In an unworkable amalgam of production overload and plot deprivation, Maria E. Jenson reimagines the fable of Hansel and Gretel updated to the plight of Angelenos Harry (Christopher Grossett) and Greta (Julianna Robinson), yuppies whose psyches are being devoured by the machinations of two agenda-driven psychotherapists. Jenson infuses the proceedings with myriad theatrical stylings and a plethora of accusatory psychobabble but fails to provide a meaningful dramatic throughline to buoy the action.
An inventive rotating circular set houses all the environments, and “Shrinks” employs the metaphor of a circuslike “carousel of sameness” that infects the relationship of successful but monumentally insecure ad exec Harry and his live-in lover, Greta. She’s a more earthbound, motorcycle-driving public defender. In impressively attractive perfs, Grossett’s Harry and Robinson’s Greta travel the circuitous thematic path laid out for them but are woefully undermined by the lack of a viable dramatic destination.
Jenson creates three sites of confrontational interaction: the Greta/Harry bedroom, the sterile Century City office of psychiatrist Ludevine Shredder (Sarah Lilly) and the Venice digs of her more holistically rooted psychologist son Herbert Shredder (Lorin McCraley).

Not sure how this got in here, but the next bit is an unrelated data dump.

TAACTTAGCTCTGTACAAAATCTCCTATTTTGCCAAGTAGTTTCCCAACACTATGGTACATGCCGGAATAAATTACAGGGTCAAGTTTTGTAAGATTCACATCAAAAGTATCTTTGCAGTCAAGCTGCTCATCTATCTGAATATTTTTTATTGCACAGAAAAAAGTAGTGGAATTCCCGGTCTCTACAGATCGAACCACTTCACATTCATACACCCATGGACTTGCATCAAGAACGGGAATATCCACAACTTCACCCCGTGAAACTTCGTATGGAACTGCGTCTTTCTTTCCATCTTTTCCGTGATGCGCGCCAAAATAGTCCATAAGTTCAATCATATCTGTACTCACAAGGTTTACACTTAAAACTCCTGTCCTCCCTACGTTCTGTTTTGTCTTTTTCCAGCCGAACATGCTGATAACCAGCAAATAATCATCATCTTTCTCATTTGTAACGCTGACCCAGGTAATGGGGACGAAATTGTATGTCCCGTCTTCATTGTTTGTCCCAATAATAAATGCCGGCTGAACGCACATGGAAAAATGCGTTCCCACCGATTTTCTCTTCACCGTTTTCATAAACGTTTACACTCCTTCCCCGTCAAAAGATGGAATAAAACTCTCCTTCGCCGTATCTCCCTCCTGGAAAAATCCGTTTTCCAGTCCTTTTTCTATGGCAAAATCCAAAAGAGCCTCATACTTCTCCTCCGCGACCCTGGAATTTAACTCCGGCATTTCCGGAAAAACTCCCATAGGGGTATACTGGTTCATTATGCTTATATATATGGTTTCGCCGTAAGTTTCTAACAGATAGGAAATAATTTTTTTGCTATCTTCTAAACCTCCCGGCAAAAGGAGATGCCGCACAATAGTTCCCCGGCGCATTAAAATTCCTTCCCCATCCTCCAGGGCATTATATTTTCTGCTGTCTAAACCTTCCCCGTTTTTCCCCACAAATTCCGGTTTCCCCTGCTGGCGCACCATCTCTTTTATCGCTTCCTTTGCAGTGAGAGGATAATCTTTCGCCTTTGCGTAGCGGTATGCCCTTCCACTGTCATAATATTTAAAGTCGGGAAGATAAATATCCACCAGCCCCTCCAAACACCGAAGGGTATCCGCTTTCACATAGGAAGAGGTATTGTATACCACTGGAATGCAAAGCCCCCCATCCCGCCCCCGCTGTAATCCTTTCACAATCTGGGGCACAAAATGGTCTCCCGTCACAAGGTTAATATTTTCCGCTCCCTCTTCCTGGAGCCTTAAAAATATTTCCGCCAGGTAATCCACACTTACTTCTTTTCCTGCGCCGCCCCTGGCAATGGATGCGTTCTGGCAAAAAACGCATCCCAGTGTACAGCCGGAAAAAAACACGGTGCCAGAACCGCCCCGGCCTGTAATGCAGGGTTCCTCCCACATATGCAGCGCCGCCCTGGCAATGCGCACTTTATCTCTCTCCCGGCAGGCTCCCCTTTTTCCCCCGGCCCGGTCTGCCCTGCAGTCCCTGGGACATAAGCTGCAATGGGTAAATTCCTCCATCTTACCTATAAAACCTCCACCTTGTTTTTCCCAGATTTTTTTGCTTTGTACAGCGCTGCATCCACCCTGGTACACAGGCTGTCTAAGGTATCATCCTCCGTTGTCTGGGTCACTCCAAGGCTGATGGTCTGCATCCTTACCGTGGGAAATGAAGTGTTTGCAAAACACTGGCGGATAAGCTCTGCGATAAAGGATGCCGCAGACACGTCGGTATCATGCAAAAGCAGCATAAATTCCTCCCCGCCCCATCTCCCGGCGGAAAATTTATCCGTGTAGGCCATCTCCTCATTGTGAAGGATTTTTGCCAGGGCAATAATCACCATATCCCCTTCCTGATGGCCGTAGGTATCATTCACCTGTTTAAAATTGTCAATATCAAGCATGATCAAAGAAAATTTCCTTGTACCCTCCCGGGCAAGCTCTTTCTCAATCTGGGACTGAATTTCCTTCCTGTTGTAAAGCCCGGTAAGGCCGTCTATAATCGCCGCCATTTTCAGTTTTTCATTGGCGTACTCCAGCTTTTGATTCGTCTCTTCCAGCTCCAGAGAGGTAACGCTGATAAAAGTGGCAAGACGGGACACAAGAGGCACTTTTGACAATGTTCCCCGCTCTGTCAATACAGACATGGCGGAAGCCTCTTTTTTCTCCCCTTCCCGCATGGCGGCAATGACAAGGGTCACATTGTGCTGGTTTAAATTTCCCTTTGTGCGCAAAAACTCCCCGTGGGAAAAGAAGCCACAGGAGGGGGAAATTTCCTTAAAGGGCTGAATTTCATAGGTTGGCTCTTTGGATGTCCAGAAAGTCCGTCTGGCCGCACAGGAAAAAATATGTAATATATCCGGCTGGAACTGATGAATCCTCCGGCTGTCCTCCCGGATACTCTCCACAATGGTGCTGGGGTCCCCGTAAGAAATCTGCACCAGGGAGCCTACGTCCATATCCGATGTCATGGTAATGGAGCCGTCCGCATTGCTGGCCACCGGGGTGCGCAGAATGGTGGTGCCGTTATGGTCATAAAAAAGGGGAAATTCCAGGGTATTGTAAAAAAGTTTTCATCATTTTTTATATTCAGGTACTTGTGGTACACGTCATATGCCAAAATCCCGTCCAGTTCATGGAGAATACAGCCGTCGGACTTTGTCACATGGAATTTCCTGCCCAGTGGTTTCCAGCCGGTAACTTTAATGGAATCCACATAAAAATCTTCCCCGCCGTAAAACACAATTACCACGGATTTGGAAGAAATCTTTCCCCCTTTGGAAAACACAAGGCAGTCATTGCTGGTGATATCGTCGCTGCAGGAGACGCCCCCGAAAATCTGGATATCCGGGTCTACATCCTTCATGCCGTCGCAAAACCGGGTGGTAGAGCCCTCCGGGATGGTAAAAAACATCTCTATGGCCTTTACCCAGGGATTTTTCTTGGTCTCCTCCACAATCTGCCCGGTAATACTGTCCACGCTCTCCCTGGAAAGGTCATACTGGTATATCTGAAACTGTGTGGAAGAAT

When the troubled lovers aren’t hashing out their growing incompatibility in bed and beyond, Harry is being fed quick-fix analyses and a lot of drugs by a lascivious Ludevine, while Greta is receiving plenty of hemp, hugs and chants from cuddly bear Herbert.
These therapists are so monumentally flawed, it is impossible to believe that intelligent souls such as Harry and Greta would endure them for a single session, let alone turn their lives over to them. Yet, the scripter has to utilize two clunky, wildly improbable instances of professional betrayal to finally free the couple from their therapy imprisonments.
To liven up the proceedings, Jenson employs a farcical barker-narrator, Mr. Bluetooth (Patrick O’Sullivan), to enhance the carnival atmosphere of the work and a lithesome fantasy figure, Hypnoia (Erika Winters), to represent the repressed yearnings of Harry and Greta.
The impish antics of O’Sullivan provide a welcome diversion from the redundant doings on the carousel. And the second-act gyrations of scantily clad Winters (choreographed to great effect by Cindera Che) certainly make tangible the passions waiting to be unleashed once the psychological barriers restricting Harry and Greta have been lifted.